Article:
Rather than catching up on your Hulu queue that you’ve been neglecting for two weeks, try one of the above options. Do your best to avoid the Internet; you’re going to want to cry when you realize you spent 3 hours of your study time watching Cat Man Do videos on YouTube. You really will. I’m not speaking out of personal experience. Really.

Best of luck on finals!

–Cari, peer tutor

Staying… Focused

Is your homework life full of diversions? Having trouble with that paper not because you don’t know what to write but because you can’t concentrate? Here are five simple strategies that, once implemented, may make a world of difference.

Wipe out any distractions
There are several apps and websites  designed to block websites for a dedicated amount of time. Some are Mac specific while others are ensured to work in most browsers, no matter the operating system. Regardless of the application you choose, social media, games and other online interferences will be inaccessible.

Be sure to clear both desktops. While these apps may block any digital distractions, you’ll want to make sure your physical space is clear as well. It can be as simple as pushing all of the stuff on your desk into a drawer. If you’re not in the mood to clean (which can also help you focus: fun fact), there are plenty of spots on campus where you can plop down and get to work.

Stay hydrated
In general, water helps with everything.  Dehydration can lead to lost focus, exhaustion, dry mouths and super yellow pee. You don’t want any of that do you? Water and other non-sugar filled drinks are important in keeping you healthy and in making sure your brain, and body, stays as functional as possible. Not only that, drinking water can strengthen your immune system so you aren’t sick while you work.

As you can see, there’s little to no reason to not drink water. And while you’re at it, eat something. Your body, like your paper, needs nourishment. It’s hard to focus on a prompt if your stomach is growling every 2 minutes.

Image Source: http://knowyourmeme.com/photos/653964-spongebob-squarepants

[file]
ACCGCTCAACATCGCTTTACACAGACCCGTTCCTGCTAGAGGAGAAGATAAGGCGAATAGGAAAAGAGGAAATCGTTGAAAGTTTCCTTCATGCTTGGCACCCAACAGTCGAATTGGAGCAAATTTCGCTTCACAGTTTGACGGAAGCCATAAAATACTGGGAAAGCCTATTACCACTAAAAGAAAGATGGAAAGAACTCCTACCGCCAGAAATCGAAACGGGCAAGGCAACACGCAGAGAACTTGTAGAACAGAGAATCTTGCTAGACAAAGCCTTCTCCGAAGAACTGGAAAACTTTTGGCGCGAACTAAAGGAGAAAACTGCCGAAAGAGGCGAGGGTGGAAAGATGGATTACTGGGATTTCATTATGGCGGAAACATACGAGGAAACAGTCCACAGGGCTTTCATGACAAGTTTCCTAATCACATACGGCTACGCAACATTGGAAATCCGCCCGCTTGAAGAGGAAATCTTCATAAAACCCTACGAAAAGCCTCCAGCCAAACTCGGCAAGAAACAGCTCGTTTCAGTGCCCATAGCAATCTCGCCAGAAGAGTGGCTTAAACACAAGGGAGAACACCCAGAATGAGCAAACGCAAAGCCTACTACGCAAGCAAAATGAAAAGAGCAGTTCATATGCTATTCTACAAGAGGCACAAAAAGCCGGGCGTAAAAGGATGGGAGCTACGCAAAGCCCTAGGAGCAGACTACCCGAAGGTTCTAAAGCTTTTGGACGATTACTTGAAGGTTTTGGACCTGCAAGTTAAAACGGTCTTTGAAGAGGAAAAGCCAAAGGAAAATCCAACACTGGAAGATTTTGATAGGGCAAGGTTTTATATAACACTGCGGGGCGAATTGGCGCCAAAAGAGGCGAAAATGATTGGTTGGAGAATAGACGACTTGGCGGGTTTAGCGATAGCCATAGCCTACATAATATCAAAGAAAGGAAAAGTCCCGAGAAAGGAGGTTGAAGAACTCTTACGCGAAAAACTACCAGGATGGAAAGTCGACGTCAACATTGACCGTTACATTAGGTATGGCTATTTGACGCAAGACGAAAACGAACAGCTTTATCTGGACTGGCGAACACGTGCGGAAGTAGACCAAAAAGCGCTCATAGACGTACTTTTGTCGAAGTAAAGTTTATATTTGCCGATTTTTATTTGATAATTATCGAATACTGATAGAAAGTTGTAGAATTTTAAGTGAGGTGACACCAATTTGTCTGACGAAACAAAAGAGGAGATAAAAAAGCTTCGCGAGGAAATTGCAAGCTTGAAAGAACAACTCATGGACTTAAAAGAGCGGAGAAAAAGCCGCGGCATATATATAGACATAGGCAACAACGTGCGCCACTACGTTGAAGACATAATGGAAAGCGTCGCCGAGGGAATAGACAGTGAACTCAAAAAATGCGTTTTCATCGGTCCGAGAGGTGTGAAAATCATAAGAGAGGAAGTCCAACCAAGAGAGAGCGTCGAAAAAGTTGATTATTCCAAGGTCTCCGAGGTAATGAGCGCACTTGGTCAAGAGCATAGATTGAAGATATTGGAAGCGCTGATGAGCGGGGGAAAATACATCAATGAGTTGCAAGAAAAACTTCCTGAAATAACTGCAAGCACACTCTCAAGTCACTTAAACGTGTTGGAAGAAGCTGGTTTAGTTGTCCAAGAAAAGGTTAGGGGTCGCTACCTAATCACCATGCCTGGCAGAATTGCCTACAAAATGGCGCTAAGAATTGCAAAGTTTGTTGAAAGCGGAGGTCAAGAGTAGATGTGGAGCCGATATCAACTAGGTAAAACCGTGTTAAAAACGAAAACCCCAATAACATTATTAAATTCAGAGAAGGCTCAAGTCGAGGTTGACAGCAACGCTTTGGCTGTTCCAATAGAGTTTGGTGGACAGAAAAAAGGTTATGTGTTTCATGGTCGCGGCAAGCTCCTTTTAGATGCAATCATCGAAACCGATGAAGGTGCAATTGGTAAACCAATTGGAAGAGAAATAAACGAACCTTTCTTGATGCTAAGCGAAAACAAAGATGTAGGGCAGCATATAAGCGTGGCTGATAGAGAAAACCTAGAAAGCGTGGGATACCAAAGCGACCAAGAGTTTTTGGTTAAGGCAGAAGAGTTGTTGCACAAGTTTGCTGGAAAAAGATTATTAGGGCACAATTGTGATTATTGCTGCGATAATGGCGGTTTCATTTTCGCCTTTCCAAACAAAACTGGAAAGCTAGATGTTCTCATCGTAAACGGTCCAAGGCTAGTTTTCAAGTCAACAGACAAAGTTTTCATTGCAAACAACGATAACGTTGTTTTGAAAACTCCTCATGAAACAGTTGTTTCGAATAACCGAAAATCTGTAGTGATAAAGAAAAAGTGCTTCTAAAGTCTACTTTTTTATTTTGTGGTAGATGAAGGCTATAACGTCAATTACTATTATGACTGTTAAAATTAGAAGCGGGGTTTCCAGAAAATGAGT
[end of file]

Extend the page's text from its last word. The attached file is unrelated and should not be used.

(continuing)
Image Source: http://knowyourmeme.com/photos/653964-spongebob-squarepants

Use Music
Many people use music when they’re exercising their bodies, why not use it while you’re working your mind as well? Music can also help block out surrounding noise, like screaming neighbors or the heart warming melodies of Flute Man from the gazebo (which, while beautiful, are also liable to lure you to sleep).  Be sure to choose your music correctly. Classical music is often said to motivate people the most during studying but maybe it’s heavy metal, or slow R&B, or country that really gets your energized. Whatever you’re listening to, make sure it’s something that helps you focus.

Invest in the Reward System.
The Reward System is a simple way to boost your morale and you can customize it for whatever you’re doing. For every hour of work, give yourself 15 minutes of the Kim Kardashian game (does anyone still play that?). Or a gummy bear for every page read. The Reward System should be used sparingly, you don’t want to go overboard and end up indulging when you should be working. But, when used in moderation, it can still be used to self-motivate.


Image Source: http://www.quickmeme.com/meme/35uyf7


Get up. Get up and go away.
Sometimes the best thing you can do to complete your paper is to stop working on it. Breaks can not only help prevent your head from spontaneously combusting but also allow you to look at your paper differently once you return to it.

Melanie, peer tutor